Delta might find it more of a challenge than first appears to apply their existing management structures and policies on a large scale when law and culture is different. That's not to say Delta can't do it, just that it may not be as easy as one might think !
 
Blerg
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Re: Alitalia bankruptcy and selling process discussion thread

Fri Apr 19, 2019 3:17 pm

The US is one of the few countries in the world that does not have paid maternity leave. How does it work in Delta when a women gets pregnant? How long can she be away from work and I suppose she gets no compensation? In Italy, like in most European countries, maternity leave can take quite a while. That might be one of the first shocks for the US management.
 
TW870
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Re: Alitalia bankruptcy and selling process discussion thread

Fri Apr 19, 2019 3:42 pm

Blerg wrote:
The US is one of the few countries in the world that does not have paid maternity leave. How does it work in Delta when a women gets pregnant? How long can she be away from work and I suppose she gets no compensation? In Italy, like in most European countries, maternity leave can take quite a while. That might be one of the first shocks for the US management.


In the U.S. airline industry it depends on whether or not you are unionized, and in what tier of the industry you work. I was an officer in the flight attendant union at UA, and our members had a period of paid maternity leave (If forget how long, but 12 weeks is jumping to mind but perhaps it was more). Then, the flight attendant could use the pay out of their sick pay bank until that run out. Then they would be on unpaid leave. This meant that most members were paid for the time they were away. In the regional industry - and especially at the non-union carriers - the benefits are far worse, and often using sick leave is the best one can do, which is useless if you are junior because you wouldn't have enough hours in your bank to cover lost time. Not sure of DL's policy, but it is important to know that DL is all non-union except for the ALPA pilot shop. You are correct that the U.S. is the worst industrialized country for working families to have children, as laws shift all of the risk to the individual families. The original idea from the 1930s was that the husband's family wage would cover the whole maternity process, but most of those family wage jobs were phased out when the union movement faced big setbacks after 1970. Now that women and men work in most families, there has not been a replacement plan for the old family wage.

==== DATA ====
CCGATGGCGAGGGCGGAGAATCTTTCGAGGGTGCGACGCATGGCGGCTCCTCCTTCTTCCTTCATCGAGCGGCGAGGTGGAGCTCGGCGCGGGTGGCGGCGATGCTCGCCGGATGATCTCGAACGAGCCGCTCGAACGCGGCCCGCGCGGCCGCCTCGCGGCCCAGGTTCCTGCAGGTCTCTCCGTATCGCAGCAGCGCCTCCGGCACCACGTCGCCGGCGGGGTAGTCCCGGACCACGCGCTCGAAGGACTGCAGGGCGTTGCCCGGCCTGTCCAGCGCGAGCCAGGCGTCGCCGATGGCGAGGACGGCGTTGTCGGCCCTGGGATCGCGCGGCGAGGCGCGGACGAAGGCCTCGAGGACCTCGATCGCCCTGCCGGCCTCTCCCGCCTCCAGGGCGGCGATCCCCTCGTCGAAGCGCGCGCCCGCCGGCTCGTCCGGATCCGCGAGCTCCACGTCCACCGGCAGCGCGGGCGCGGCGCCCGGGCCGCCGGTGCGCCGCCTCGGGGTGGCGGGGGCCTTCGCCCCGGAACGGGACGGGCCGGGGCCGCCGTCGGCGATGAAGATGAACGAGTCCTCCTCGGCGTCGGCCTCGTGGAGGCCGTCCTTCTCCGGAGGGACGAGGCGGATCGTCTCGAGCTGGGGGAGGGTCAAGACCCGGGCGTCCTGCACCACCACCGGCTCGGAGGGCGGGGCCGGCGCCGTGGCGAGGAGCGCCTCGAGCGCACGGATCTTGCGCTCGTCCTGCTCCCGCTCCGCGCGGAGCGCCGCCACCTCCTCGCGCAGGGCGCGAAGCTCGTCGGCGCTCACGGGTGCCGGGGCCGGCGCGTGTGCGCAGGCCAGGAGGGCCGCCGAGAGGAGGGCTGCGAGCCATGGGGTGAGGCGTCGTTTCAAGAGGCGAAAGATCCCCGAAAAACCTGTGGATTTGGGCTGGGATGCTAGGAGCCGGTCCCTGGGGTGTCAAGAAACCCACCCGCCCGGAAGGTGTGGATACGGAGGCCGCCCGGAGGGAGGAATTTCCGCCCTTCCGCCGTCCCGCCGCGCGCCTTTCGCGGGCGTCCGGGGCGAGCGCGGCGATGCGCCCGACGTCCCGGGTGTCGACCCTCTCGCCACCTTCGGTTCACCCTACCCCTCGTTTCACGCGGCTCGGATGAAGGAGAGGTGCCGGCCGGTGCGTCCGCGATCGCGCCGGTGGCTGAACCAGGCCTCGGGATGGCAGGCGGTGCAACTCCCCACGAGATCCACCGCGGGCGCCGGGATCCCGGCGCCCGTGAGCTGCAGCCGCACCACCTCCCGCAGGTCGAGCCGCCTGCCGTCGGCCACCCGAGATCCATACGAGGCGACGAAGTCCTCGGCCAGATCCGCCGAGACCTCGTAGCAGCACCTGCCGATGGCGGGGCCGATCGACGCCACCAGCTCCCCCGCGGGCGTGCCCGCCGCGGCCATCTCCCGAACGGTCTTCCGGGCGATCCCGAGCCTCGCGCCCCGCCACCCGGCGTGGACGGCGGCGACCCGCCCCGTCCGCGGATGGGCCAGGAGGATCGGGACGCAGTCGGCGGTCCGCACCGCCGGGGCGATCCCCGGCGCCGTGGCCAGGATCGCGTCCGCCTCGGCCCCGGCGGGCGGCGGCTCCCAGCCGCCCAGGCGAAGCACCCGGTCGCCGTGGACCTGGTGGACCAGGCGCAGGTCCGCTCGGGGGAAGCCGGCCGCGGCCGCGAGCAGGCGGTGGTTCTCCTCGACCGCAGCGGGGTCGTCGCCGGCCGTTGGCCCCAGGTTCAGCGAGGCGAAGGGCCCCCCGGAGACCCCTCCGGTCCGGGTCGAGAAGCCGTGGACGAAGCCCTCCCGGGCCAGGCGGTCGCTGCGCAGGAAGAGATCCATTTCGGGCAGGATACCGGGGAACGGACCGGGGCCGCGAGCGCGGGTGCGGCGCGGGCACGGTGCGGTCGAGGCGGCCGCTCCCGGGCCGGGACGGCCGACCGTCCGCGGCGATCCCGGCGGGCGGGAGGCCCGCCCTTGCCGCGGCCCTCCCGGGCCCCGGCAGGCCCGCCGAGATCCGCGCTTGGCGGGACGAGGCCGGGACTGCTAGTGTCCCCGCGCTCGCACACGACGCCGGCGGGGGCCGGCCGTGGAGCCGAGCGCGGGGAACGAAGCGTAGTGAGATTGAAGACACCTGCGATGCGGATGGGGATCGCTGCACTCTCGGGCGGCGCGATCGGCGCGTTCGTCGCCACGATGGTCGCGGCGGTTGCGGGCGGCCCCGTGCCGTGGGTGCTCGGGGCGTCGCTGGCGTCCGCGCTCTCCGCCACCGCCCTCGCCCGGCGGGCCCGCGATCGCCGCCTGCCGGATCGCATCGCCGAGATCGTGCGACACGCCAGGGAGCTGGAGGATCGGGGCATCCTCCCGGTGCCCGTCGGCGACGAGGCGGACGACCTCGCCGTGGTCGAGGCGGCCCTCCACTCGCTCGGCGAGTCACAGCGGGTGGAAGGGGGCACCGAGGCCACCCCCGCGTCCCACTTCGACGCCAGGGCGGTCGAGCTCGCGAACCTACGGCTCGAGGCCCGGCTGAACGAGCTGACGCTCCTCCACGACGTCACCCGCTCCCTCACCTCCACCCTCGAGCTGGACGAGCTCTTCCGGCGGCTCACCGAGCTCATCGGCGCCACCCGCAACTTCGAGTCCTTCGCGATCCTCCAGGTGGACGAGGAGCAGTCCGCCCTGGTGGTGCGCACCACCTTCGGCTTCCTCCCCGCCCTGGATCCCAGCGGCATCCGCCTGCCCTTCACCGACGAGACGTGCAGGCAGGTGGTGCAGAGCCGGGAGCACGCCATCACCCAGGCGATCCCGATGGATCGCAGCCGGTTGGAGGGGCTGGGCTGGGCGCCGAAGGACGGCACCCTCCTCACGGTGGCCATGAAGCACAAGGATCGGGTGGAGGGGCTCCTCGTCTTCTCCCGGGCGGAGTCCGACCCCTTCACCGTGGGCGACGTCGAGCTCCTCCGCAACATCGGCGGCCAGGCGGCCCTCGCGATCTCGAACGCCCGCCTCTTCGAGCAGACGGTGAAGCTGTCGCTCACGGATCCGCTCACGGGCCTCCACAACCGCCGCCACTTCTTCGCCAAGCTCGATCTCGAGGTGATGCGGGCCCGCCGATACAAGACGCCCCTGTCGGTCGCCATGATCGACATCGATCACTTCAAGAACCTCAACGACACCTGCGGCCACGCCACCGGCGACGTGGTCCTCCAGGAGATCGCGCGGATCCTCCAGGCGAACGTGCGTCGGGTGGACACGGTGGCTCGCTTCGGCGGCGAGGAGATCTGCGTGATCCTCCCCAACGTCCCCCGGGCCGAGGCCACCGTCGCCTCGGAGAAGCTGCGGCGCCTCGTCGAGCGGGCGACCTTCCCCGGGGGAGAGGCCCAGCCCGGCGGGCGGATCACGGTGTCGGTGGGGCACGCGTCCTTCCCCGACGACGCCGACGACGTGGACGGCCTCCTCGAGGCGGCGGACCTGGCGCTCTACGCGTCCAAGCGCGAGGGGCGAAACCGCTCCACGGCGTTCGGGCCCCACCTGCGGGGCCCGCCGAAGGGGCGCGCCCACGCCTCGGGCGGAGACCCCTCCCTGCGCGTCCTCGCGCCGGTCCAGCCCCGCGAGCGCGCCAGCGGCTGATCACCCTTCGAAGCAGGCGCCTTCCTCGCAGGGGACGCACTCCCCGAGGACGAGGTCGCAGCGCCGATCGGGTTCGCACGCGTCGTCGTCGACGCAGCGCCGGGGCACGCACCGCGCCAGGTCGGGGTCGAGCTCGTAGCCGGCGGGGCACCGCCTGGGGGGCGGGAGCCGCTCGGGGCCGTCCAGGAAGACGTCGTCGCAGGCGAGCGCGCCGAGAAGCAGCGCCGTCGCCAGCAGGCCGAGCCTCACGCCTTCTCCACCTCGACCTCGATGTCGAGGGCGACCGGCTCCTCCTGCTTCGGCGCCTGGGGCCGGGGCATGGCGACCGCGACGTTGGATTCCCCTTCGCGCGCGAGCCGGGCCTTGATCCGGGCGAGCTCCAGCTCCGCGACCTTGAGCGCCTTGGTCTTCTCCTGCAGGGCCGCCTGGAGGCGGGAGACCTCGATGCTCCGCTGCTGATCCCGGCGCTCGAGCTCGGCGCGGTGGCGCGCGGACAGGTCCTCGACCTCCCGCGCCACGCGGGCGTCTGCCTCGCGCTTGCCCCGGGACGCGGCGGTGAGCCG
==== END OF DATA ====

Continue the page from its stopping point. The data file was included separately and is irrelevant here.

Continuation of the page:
MIflyer12
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Re: Alitalia bankruptcy and selling process discussion thread

Fri Apr 19, 2019 4:01 pm

Blerg wrote:
The US is one of the few countries in the world that does not have paid maternity leave. How does it work in Delta when a women gets pregnant? How long can she be away from work and I suppose she gets no compensation? In Italy, like in most European countries, maternity leave can take quite a while. That might be one of the first shocks for the US management.